The Importance of Charity Retail and How to Donate Your Clothes
As it’s Fashion Revolution week, it seemed like a good time to talk about the importance of second hand clothes shopping, specifically from charity shops. Shopping second hand is one of the best ways to reduce our impact on the planet, be it from vintage or second hand stores, and of course charity shops. However, we often think that we’re helping by taking a huge sack of our preloved and pre-worn clothing to our local shop, but how helpful is this really? Are there certain rules we should follow so as to make the best donation possible? How can we ensure that our clothes truly find a new home in someone else’s wardrobe, rather than heading straight to landfill. We spoke to Shelter, the housing and homeless charity, to find out the best way to donate our clothes, and also how this in turn helps charities like Shelter raise funds to help towards their cause.
How To Donate Your Goods
It still surprises me that people turn up to charity shops with tons of clothes in an incredible array of states. From practically brand new, tags still on, to half moth eaten bed sheets that have seen far too many decades and are scattered with questionable stains. Of course donating our used goods to charity shops is great as this provides organisations like Shelter, an important source of unrestricted income. However, we learnt what rules we should follow are and what happens to the items of clothing that aren’t quite up to scratch:
Items that are broken or unfit for use – such as having holes or stains – may end up in the ‘rag’ pile rather than on the shop floor. Along with items that have failed to sell, we can then sell these to the rag merchant, so we can still raise funds for our work from these items.
If you have items that you know are damaged, you can donate these in a separate bag and mark it ‘rag’ to save our volunteers time!
Please don’t donate items that may have come into contact with moths as these could infect the stock in our shops and make it all unsellable.
We welcome most types of clothing - but if you’re unsure give your local branch a call.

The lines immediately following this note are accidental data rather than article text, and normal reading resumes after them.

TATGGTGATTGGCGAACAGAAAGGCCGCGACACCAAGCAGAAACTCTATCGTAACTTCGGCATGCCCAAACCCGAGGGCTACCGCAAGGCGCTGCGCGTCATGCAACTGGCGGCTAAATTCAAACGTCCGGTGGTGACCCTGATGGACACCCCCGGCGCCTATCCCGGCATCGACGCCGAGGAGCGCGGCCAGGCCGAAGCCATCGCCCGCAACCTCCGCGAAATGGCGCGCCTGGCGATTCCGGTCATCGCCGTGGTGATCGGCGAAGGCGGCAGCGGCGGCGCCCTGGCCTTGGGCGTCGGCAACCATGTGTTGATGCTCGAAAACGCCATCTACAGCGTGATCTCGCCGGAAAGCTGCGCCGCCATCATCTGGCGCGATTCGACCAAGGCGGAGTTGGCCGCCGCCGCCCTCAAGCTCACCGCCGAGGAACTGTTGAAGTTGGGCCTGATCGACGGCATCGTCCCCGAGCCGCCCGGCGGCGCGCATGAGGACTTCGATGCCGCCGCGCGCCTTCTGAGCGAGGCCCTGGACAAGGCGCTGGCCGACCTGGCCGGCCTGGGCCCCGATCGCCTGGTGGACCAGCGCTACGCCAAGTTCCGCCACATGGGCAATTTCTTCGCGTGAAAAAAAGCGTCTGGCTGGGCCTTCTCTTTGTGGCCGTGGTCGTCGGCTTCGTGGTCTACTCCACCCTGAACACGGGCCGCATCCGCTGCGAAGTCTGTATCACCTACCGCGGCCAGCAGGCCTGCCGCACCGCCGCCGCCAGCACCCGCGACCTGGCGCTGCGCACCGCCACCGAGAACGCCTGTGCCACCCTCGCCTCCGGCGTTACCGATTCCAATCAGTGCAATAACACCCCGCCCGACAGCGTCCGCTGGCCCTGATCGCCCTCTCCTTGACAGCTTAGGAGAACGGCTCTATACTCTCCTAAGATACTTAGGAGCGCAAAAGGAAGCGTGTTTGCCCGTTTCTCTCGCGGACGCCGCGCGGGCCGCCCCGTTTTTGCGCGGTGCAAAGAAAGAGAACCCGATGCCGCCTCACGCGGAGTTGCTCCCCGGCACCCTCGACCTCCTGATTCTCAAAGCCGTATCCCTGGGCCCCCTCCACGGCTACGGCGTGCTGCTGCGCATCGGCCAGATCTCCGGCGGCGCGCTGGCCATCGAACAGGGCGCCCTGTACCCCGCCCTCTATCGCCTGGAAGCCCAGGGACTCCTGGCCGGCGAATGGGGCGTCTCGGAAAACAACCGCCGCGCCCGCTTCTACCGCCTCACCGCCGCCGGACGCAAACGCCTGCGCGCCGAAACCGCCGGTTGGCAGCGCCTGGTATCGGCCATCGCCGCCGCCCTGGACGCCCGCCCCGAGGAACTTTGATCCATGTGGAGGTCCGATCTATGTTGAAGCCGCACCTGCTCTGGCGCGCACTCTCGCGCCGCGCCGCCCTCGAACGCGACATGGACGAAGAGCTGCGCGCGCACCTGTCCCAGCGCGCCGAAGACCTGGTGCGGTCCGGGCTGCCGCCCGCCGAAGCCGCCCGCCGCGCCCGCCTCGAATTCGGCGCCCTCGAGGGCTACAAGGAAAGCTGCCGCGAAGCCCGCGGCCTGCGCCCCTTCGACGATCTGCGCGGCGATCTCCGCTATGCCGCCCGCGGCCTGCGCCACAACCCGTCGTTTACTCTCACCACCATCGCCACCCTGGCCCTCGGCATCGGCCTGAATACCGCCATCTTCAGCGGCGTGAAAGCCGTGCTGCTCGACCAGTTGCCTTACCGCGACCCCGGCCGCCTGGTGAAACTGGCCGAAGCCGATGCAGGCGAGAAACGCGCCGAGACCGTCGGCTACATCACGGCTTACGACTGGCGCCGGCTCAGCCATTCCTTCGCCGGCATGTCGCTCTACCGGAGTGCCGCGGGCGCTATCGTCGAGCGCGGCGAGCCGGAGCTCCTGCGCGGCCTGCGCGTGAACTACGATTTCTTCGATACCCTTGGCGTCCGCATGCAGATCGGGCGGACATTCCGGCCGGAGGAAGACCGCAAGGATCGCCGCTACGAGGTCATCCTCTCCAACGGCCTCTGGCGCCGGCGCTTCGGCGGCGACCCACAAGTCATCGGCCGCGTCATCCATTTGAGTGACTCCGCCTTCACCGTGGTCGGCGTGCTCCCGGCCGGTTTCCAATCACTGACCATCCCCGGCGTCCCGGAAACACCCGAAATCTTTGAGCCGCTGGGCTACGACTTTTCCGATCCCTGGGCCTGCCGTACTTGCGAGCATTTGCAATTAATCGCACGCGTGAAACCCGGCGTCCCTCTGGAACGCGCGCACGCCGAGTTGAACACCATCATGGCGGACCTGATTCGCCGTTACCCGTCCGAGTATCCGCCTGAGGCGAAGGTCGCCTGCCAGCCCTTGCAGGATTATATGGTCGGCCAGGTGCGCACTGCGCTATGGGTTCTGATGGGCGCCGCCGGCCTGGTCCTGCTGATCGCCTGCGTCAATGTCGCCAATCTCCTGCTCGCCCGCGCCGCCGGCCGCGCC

The practical side is as follows. You can drop your items off at Shelter shops in person during opening hours. However, if you have bulky items, or a lot to donate, please phone the shop to ensure they’ll be able to take your donation. This is really important because charity shops are often inundated, and if you don’t phone ahead some of your items may head straight to the rag pile. Many of their shops are able to collect if you have several bags, bulky items or furniture to donate.
TOP 10: Environmental Benefits of Charity Retail
The Charity Retail Association recently wrote a great list of the top 10 environmental benefits of charity retail, which really broadened our understanding of how important it is to donate and shop at charity shops. Our top 3 favourites were:
Slows Down Fashion: “The average customer transaction value in a charity shop is just £4.05. The charity retail sector is not only built on sustainable principles but it provides clothing to people at a price they can afford. This provides market competition to “fast fashion” outlets – those who sell mass produced items imported from all around the world – on the high street, and gives consumers the option to buy clothes sustainably, whatever their budget.”
Reduces CO2: “The reduction in landfill also makes a positive difference to the UK’s carbon footprint. In 2017 charity retail helped to reduce CO2 emissions in our country by around 7m tonnes.”
Reduces Landfill: “By boosting re-use and recycling, charity retail helps to reduce the overall amount of waste that ends up in landfill, the very lowest rung on the waste hierarchy. In 2018, 327,000 tonnes of textiles alone were kept out of landfill as a result of charity retail in the UK.”
For the full article please check it out here.
If that doesn’t spur you on to shop and donate to charity shops I don’t know what will. There are loads of charity shops out there that need your goods, but of course please be mindful of the clothing that you donate. The main takeaway from this article is definitely to check first, call ahead and make sure your items are going to a good place, not landfill. By shopping at charity shops you’re not only helping to slow down fashion, reduce CO2 and items from going to landfill, but you’re also putting good money towards a wonderful cause. I choose to support Shelter because I believe it is a basic human right to have a safe place to sleep at night, and by shopping at their stores you can also help combat housing and homelessness in the UK.
For more info on Shelter’s shops check these out: